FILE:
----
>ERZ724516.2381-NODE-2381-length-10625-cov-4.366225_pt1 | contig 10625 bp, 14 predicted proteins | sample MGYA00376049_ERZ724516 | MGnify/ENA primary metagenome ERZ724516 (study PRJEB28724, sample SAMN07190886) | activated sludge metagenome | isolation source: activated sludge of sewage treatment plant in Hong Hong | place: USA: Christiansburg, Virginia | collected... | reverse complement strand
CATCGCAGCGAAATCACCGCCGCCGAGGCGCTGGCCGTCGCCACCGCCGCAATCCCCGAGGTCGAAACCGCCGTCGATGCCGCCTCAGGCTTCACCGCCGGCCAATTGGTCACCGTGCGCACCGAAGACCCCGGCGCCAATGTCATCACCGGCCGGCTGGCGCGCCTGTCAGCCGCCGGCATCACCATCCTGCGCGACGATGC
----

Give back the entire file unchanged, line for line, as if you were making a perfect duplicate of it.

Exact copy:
>ERZ724516.2381-NODE-2381-length-10625-cov-4.366225_pt1 | contig 10625 bp, 14 predicted proteins | sample MGYA00376049_ERZ724516 | MGnify/ENA primary metagenome ERZ724516 (study PRJEB28724, sample SAMN07190886) | activated sludge metagenome | isolation source: activated sludge of sewage treatment plant in Hong Hong | place: USA: Christiansburg, Virginia | collected... | reverse complement strand
CATCGCAGCGAAATCACCGCCGCCGAGGCGCTGGCCGTCGCCACCGCCGCAATCCCCGAGGTCGAAACCGCCGTCGATGCCGCCTCAGGCTTCACCGCCGGCCAATTGGTCACCGTGCGCACCGAAGACCCCGGCGCCAATGTCATCACCGGCCGGCTGGCGCGCCTGTCAGCCGCCGGCATCACCATCCTGCGCGACGATGC